You’re right, no . . . human . . . could paint pictures like this.
Terror consumes you—has the National Evil gotten all hoity-toity, what with this rather abstract piece that seems to scream “You’re not smart enough to understand me!” What’s next—opera reviews? Free verse? Who does the National Evil think it is? For that matter, what does it think it is?
Never fear. The Evil isn’t about to spray you with intellectual vomit. Because this painting—this painting . . . huh boy.
This painting, which we’ve dubbed “Rooster Karate-Kicking Fox in Groin (1)”, was created by an animal at the Houston Zoo.
And wait—there’s more. According to the Houston Zoo’s website, these paintings go for $250 a pop. And no, that does not include a $245 frame. And demand is apparently so “extraordinary” there’s up to a six-week wait for these things.
We don’t fault the animals. Numerous studies have shown that the adorable “quirks” you see in a YouTube video of a “dancing polar bear” are actually manifestations of a kind of bestial insanity produced by confinement. So anything to engage the caged, you know?
No, it’s not the animals we have a problem with here. It’s humanity.
Recently we’ve described how some scientists object to the concept of chimp tool-making. They deny that these chimps are actually making tools—claiming instead that our primate cousins are simply picking up sticks and poking at things. These scientists decry the current vogue of assigning exclusively human traits to nonhuman activities. They object on the grounds that this blurs the demarcation between Human and Everything Else.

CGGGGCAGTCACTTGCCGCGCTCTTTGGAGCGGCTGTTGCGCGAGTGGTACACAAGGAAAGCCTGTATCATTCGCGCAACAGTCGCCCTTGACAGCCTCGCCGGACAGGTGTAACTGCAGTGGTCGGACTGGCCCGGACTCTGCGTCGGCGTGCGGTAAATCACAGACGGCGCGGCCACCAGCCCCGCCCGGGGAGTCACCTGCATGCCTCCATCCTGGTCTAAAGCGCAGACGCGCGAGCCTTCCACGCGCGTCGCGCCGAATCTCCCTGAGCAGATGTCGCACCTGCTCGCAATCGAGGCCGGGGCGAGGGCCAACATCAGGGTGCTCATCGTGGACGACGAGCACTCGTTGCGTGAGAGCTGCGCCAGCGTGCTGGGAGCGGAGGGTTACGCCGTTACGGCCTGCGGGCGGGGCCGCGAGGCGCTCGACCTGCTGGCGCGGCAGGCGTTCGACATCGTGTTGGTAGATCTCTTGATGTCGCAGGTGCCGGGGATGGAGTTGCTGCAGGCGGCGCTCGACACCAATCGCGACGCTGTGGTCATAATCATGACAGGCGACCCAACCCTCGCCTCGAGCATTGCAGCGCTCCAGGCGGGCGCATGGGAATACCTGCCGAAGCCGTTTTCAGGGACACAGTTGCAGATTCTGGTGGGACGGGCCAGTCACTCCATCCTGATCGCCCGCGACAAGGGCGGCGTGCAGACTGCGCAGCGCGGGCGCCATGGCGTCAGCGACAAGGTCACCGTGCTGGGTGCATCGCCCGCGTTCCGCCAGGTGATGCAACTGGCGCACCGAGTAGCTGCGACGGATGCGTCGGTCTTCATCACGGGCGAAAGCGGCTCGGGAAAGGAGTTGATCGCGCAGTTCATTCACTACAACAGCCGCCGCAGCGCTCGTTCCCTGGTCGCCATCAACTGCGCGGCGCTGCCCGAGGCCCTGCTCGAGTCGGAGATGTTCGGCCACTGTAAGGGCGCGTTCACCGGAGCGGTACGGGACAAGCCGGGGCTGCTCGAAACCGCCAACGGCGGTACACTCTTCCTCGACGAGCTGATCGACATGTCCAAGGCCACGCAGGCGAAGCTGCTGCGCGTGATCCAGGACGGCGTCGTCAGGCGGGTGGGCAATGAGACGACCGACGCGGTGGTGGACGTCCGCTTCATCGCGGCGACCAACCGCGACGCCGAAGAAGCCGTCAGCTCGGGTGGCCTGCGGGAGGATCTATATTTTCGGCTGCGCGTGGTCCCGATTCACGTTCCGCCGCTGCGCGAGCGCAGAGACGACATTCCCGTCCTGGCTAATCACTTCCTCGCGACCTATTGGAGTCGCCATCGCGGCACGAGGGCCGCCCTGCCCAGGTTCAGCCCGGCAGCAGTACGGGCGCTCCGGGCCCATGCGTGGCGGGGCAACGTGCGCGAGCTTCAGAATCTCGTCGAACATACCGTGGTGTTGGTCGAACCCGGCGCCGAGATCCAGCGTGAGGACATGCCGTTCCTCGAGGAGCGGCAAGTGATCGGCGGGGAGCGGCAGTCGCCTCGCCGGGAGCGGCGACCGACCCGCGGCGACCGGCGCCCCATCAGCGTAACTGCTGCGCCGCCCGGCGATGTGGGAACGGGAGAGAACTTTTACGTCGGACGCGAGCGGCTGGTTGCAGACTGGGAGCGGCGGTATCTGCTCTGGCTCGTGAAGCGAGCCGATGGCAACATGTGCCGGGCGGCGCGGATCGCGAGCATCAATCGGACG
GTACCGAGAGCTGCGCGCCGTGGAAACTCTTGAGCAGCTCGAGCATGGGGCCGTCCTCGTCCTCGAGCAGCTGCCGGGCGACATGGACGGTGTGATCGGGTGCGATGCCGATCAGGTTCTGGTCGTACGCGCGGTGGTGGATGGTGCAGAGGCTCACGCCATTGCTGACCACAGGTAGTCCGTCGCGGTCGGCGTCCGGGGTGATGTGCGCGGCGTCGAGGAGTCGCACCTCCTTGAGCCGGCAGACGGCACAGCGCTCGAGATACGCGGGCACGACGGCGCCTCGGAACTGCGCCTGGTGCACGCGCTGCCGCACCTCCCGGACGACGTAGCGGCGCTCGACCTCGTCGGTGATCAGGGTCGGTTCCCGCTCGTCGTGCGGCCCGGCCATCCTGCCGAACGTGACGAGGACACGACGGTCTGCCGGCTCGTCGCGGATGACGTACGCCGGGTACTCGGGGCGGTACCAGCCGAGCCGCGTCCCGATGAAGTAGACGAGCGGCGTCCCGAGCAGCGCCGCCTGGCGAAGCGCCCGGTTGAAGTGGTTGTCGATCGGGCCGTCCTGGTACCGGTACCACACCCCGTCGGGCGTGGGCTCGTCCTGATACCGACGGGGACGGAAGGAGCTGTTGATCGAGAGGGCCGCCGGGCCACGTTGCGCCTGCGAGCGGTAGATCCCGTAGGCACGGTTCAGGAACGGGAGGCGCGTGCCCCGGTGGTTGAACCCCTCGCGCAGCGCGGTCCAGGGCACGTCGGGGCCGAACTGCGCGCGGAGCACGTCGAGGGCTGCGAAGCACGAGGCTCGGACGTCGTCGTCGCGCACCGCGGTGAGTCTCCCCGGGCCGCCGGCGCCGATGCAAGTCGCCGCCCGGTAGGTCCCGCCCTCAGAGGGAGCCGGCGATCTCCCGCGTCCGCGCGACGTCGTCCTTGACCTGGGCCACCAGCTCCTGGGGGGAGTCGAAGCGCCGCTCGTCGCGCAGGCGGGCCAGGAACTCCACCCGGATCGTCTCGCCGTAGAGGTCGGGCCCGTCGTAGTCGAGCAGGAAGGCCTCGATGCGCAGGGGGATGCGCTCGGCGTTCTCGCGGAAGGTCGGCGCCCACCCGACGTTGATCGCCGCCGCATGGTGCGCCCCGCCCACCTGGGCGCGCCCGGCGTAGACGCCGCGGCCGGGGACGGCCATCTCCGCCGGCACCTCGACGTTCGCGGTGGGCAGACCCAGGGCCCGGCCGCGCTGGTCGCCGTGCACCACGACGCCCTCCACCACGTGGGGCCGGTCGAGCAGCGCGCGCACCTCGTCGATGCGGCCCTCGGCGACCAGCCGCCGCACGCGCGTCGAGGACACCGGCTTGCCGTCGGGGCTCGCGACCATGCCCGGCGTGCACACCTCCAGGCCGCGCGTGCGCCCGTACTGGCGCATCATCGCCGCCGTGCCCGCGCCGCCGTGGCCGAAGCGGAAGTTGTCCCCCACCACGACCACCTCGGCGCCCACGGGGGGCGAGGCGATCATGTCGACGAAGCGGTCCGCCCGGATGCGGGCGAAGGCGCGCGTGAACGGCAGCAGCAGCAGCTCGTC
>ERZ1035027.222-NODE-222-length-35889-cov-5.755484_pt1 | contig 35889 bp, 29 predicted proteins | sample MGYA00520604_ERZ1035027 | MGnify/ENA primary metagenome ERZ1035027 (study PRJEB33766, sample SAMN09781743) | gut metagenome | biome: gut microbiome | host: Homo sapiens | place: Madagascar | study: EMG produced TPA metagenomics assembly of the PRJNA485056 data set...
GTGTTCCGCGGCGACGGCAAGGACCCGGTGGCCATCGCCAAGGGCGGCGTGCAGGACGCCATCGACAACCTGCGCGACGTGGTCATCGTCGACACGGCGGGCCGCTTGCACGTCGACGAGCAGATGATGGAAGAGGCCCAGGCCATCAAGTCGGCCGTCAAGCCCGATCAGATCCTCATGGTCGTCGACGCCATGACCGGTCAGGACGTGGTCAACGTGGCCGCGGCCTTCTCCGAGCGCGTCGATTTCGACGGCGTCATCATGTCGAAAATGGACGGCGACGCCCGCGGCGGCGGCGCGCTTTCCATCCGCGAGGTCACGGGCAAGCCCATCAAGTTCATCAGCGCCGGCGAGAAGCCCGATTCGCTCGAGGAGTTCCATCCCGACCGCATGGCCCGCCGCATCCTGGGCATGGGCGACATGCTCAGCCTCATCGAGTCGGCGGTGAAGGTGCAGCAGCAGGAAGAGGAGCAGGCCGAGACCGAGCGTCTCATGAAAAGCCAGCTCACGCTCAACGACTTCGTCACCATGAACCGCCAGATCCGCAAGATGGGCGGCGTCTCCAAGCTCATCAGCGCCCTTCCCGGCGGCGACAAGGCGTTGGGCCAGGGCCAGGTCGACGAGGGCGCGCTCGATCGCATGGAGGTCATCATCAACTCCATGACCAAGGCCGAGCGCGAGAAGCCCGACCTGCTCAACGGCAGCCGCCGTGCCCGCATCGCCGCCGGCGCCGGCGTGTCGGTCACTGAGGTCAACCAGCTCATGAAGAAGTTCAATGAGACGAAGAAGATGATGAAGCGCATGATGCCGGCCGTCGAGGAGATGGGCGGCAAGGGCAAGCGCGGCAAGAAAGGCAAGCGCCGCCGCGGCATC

Well, my learned colleagues . . . if there are humans willing to drop $250 on raccoon-generated paint smears, how much more intelligent than the animals can we be? Does it not seem a bit disingenuous to prattle on about “human” intellectual qualities when there are apparently people out there admiring the works on their walls and saying, “What makes Jackson Pollack so darned special if a raccoon could paint this?”
OK, bad example. We’re all sick of Pollack. But still, we stand by our point: if humans are unable to determine the distinction between actual art, the depth of expression granting it monetary value, and the paint spattered on an offered canvas by a cougar, who are we to judge whether a chimp is forging tools or just picking up attractive sticks? It isn’t that we’re ceding intellectual territory to the animal kingdom; we’re actively burying that territory under a landfill of insipidity.
(Disclaimerish thing: the money spent on these paintings goes toward further “enrichment” activities for the animals, which undoubtedly qualifies as a Good Cause. Let’s just hope the zookeepers aren’t teaching any of their charges kung fu.)